Lettuce prices have almost doubled since June due to a combination of extreme weather conditions and spiralling production costs in Spain.
Flash-flooding claimed seven lives in mid-September as rivers burst their banks during what was described by Spanish media as a “once in a century” slow-moving storm system.
The storm, known as a gota fría or ‘cold drop’, deluged key growing regions across the south-east of the country, including the provinces of Valencia, Alicante and Murcia.
With Spain producing approximately 55% of the lettuce consumed in the EU, damage to crops caused by the weather conditions has contributed to a sharp rise in price across the continent, according to Mintec. The average cost of iceberg lettuce in the third week of September had reached €0.56/kg, up 33% on the previous month and up 87% from €0.30/kg at the end of June.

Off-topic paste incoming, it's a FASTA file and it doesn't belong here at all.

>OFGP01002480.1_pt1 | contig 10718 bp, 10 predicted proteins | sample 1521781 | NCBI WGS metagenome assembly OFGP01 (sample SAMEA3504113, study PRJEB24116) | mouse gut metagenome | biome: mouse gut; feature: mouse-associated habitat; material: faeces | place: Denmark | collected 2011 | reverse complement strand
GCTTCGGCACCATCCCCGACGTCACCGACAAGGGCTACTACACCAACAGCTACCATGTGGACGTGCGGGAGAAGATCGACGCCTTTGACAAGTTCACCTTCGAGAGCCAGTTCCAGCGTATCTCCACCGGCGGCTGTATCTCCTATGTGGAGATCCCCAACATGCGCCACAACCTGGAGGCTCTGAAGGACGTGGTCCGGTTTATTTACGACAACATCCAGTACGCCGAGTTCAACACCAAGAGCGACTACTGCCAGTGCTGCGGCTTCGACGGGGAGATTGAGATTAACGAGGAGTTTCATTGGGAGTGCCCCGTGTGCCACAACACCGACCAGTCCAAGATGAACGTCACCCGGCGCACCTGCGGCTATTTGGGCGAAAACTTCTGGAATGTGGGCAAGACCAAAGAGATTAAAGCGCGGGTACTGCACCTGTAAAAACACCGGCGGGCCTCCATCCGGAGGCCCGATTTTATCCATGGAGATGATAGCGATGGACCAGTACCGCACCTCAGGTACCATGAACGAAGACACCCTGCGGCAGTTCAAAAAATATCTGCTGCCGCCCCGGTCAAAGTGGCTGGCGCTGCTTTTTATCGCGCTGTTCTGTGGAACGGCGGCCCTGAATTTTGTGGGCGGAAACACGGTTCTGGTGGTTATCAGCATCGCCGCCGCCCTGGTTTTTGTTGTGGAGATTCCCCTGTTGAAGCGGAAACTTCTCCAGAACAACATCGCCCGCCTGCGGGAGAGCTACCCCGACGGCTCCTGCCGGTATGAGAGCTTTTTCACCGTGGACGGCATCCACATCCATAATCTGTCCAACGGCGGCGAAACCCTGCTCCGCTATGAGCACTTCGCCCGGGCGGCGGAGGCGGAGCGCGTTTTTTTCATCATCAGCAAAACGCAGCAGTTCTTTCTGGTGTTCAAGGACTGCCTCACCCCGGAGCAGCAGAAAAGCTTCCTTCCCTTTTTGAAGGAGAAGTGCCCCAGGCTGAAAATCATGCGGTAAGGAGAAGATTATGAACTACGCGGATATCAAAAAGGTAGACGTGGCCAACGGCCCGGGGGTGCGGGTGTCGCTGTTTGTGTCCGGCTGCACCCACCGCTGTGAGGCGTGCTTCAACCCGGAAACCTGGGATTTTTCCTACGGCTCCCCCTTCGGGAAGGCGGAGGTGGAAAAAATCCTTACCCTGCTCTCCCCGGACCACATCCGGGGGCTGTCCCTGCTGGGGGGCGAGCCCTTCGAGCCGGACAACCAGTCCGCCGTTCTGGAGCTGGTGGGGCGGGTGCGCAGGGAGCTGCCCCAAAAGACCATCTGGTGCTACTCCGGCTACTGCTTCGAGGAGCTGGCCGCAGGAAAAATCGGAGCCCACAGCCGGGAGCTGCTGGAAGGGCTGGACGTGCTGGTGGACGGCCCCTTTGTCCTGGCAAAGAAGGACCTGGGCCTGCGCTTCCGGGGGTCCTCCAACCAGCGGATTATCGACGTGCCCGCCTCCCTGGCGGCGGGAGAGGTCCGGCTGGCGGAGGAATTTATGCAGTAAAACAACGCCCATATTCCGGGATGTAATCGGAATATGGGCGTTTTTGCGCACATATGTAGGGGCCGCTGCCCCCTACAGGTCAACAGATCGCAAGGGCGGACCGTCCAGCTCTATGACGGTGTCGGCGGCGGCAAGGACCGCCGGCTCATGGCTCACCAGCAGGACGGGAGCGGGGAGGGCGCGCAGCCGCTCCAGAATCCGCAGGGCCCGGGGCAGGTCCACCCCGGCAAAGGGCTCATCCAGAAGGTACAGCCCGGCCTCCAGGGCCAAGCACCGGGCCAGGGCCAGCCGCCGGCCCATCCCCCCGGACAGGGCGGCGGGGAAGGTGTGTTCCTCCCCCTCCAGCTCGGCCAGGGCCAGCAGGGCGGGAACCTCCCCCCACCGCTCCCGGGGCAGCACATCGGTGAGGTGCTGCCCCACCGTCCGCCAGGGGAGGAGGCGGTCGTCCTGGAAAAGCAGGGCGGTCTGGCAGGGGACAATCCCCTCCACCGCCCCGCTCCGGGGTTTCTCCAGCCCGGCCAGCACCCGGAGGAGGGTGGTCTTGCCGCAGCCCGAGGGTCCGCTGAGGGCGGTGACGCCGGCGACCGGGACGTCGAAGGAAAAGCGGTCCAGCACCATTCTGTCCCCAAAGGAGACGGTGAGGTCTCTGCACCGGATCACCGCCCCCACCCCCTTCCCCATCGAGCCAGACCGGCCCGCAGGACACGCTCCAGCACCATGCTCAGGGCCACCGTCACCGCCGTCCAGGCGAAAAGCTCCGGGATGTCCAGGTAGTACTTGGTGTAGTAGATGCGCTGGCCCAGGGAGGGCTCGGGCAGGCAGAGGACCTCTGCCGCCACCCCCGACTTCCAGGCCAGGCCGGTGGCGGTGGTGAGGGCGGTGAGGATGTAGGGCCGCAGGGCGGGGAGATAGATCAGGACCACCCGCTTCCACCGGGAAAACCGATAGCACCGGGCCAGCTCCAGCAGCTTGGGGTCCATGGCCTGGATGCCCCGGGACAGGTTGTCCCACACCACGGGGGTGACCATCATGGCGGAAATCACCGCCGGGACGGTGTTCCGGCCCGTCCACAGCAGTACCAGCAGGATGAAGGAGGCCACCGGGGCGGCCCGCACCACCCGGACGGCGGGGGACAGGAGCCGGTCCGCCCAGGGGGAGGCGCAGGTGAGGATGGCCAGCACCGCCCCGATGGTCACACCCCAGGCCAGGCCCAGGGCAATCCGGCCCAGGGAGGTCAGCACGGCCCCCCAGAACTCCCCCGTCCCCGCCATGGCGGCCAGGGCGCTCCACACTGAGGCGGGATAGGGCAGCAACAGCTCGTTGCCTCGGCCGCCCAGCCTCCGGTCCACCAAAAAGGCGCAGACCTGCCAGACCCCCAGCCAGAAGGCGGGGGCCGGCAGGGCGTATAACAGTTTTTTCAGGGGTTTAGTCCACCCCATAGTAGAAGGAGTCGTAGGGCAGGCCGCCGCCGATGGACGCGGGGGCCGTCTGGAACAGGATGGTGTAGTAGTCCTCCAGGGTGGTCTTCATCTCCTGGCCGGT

“On the back of floods and heavy storms in Spain, lettuce prices have risen dramatically,” says Mintec market analyst Rutika Ghodekar. “More than 300,000 hectares of agricultural damage is anticipated. As a result, there are concerns over the availability of all other leafy vegetables in winter across the EU, along with lettuce.”
Other factors have contributed to rising prices. “Growers’ costs are increasing all the time,” says sales and procurement executive at Poupart Imports, Paul Rowe. “Seeds are more expensive and so is the workforce. Labour is going to be a big issue this winter, not just in Murcia but also in Almería, where there are talks of strikes in the greenhouses.”
A poor growing season for UK lettuce precipitated by bad weather could add to the pressure on prices, Rowe adds. Poupart had started importing lettuce into the country two to three weeks earlier than usual to avoid a shortfall, he says.